7

The Essence of Chocolate On StarChefs.comThe Essence of Chocolate
John Scharffenberger and Robert Steinberg (Hyperion, 2006)
Truly a sophisticated chocolate book. On the one hand it’s a classic chocolate cookbook, organized according to chocolate intensity, with puddings, cakes, cookies, and fudge filling the “Essentially Chocolate” section; cheesecakes, gingerbreads and challah in the “Hint of Chocolate” section. On the other hand, it’s a how-to chocolate guide from the soil, to the cutting board, to the bain-marie. Finally it’s a history and biography of the Scharffen Berger chocolate company, a must-have.
8


The Professional Chef, 8th Edition on StarChefs.comThe Professional Chef, 8th Edition
The Culinary Institute of America (Wiley, 2006)
The aptly named Professional Chef is tremendous in its size and amibitous in its breadth, featuring beurre blanc how-to, beef diagrams , restaurant cost analysis and hundreds of recipes. This, the eighth edition, adds over 600 new pictures and explores global cuisine in-depth. In short, The Professional Chef is required reading in the classroom and for the kitchen.
9

One Spice, Two Spice on StarChefs.comOne Spice, Two Spice
Floyd Cardoz with Jane Daniel Lear (William Morrow, 2006)
The cover blurb from One Spice, Two Spice, “American food, Indian flavors,” says a lot about the kind of food you’ll find both at Floyd Cardoz’ New York Tabla and inside the book. The fusion trend of yesteryear may no longer be the foodies’ buzz, rather fusion has been undeniably assimilated into the American culinary landscape and recipes like Goan Spiced Crab Cakes and Pan-Roasted Salmon in Banana Leaves with Mustard Greens are prefect examples of crowd pleasing but slightly nuanced fare this spicy book includes.
10

The Improvisational Cook On StarChefs.comThe Improvisational Cook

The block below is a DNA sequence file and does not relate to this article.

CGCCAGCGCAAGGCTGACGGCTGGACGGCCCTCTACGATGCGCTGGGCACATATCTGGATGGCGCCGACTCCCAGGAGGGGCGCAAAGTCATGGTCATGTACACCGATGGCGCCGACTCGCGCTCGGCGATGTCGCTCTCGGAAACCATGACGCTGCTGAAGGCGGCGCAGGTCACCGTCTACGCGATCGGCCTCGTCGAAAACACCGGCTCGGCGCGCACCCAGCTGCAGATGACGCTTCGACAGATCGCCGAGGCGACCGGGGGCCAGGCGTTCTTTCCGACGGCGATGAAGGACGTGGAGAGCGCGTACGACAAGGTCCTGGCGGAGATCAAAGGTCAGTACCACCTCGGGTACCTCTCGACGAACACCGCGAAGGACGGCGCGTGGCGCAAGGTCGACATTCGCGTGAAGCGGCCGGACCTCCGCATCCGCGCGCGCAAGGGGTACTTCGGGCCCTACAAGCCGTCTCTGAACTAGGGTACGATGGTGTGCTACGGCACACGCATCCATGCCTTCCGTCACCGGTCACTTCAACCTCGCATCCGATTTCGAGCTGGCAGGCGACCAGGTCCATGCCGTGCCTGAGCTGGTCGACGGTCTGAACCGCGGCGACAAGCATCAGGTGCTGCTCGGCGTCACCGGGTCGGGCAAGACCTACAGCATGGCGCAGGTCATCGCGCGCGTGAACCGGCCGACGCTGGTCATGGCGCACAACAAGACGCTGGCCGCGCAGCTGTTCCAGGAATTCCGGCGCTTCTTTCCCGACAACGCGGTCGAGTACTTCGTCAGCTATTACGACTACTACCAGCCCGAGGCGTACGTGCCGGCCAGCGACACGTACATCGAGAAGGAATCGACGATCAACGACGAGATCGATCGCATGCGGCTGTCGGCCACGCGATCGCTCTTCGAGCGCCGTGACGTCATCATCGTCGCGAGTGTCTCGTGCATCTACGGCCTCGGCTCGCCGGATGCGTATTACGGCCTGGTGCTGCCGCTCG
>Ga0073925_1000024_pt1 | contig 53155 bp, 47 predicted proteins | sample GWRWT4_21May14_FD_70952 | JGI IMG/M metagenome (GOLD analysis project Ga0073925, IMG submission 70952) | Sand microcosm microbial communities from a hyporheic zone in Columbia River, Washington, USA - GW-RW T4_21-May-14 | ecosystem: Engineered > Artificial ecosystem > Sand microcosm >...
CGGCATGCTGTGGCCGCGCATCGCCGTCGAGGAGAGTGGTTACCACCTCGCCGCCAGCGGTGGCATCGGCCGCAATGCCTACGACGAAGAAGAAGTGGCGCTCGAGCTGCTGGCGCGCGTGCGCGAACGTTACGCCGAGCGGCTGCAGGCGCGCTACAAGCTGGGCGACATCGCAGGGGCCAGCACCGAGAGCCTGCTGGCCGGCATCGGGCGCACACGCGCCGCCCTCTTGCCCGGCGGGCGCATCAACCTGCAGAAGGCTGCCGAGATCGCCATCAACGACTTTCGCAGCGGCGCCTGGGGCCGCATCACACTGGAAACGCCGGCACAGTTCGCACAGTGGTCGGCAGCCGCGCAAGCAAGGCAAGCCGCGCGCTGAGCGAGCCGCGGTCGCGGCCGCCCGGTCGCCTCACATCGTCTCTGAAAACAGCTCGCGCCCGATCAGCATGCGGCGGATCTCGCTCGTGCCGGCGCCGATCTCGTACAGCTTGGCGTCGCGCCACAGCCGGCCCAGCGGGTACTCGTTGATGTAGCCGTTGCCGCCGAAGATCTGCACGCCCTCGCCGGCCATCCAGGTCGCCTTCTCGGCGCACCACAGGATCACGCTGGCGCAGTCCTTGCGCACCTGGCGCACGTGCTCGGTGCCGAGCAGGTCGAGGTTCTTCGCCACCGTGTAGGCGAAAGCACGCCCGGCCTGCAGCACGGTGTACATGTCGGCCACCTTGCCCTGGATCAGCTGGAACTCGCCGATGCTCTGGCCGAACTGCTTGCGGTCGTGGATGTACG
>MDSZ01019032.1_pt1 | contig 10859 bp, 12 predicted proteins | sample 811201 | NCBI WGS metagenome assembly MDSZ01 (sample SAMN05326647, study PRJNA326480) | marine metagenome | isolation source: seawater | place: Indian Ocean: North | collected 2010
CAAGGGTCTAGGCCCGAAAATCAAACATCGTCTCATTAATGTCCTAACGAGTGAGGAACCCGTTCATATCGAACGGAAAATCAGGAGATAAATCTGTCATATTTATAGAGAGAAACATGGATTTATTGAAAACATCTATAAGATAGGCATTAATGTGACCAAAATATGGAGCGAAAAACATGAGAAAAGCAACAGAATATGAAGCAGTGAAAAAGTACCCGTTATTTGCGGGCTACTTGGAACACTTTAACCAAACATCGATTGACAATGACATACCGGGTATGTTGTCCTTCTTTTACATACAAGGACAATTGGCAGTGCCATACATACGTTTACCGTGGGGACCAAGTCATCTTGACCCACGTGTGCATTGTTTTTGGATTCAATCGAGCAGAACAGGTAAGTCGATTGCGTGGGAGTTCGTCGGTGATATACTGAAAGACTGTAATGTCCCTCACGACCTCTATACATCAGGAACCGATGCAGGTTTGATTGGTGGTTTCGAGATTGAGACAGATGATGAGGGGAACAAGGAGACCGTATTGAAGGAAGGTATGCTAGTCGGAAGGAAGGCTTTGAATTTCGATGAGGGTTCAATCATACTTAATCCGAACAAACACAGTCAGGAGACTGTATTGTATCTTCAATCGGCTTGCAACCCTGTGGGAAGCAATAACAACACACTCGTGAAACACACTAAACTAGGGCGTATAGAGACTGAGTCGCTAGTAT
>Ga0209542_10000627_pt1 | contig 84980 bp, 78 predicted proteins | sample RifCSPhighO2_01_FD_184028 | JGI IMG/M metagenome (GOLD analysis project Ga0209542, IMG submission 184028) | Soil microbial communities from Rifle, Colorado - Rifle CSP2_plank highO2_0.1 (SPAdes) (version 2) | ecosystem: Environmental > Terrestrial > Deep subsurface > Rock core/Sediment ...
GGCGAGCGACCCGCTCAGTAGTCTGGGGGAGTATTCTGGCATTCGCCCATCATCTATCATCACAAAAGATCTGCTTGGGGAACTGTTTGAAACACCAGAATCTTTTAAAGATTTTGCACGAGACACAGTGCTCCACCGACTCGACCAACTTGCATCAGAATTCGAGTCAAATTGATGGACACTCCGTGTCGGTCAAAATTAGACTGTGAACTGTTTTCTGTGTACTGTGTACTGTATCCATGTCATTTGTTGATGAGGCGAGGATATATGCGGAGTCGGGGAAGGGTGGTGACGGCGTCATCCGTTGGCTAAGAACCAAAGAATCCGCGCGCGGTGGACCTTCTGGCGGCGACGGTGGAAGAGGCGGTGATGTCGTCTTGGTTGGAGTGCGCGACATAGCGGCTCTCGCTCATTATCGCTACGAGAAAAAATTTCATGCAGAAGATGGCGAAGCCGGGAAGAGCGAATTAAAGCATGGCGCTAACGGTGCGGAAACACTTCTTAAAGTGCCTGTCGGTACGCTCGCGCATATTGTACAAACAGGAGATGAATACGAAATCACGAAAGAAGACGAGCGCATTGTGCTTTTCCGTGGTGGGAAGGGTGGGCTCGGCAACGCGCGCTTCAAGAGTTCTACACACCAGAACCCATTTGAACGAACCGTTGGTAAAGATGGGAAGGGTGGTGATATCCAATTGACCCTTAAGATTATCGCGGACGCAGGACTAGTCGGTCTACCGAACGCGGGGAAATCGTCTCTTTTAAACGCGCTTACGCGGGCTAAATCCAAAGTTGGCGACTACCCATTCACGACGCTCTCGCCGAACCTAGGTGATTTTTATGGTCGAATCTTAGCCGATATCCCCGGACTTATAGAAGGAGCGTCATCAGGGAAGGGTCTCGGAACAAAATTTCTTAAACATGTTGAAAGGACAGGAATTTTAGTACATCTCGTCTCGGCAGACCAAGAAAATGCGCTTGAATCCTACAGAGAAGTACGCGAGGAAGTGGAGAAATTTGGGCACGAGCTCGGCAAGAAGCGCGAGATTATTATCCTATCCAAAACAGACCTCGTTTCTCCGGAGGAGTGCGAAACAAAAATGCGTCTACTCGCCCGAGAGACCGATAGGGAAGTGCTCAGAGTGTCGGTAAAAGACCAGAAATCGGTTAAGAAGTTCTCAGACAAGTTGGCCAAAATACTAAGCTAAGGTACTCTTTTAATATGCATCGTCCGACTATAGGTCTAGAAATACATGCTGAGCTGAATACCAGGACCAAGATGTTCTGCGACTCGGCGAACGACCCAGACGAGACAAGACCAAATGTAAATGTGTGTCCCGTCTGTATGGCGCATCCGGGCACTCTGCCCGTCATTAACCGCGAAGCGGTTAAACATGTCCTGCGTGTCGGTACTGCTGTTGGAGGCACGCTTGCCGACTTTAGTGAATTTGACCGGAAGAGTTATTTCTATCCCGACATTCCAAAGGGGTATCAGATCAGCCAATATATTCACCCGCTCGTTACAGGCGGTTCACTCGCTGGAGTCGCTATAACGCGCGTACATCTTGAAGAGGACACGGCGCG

Sally Schneider (William Morrow, 2006)
Chefs know that understanding and curiosity are prerequisites for true culinary innovation. In The Improvisational Cook, Sally Schneider delves through a panorama of ingredients and recipes explaining what they are and the intrinsic logic behind them. She offers classic recipes, like Caesar Dressing, modifying them based on years of testing and offering numerous suggestions to make them more exciting. Ultimately, the book is a kind-of stream-of-consciousness peak at a chef’s interior monologue, a journey from brownie to black pepper cookie.
11

Starting with the Ingredients on StarChefs.comStarting with the Ingredients
Aliza Green (Running Press, 2006)
Aliza Green’s Starting with the Ingredients is an impressive effort to catalog and capture the essence of over 100 distinct ingredients. To this end, each chapter features its own seasonal item (blueberries and blackberries share a chapter, strawberries get their own), with basic information like when to buy it and what to look for, but she also talks about its history, shares an anecdote or two and several recipes. Ingredients is impressive in its scope and great to have around for chefs and home-cooks alike.
12

Keys to the Cellar: Strategies and Secrets of Wine Collecting on StarChefs.comKeys to the Cellar: Strategies and Secrets of Wine Collecting
Peter D. Meltzer (Wiley, 2006)
Every cookbook collector, oenophile and food enthusiast needs a wine book or two and Keys to the Cellar is a great option this year. Peter Meltzer walks through the basics of tasting, but only briefly, moving on to more involved topics such as determining a wine’s age-worthiness. The book’s real strength is in its wine cellar nomenclature: is yours an investment cellar or an “instant gratification cellar”? Meltzer will tell you how to be a better collector depending on your personal wine collecting proclivities and interests. This is an excellent resource for chefs running their own wine programs!

  • Star Chef Marcus Samuelsson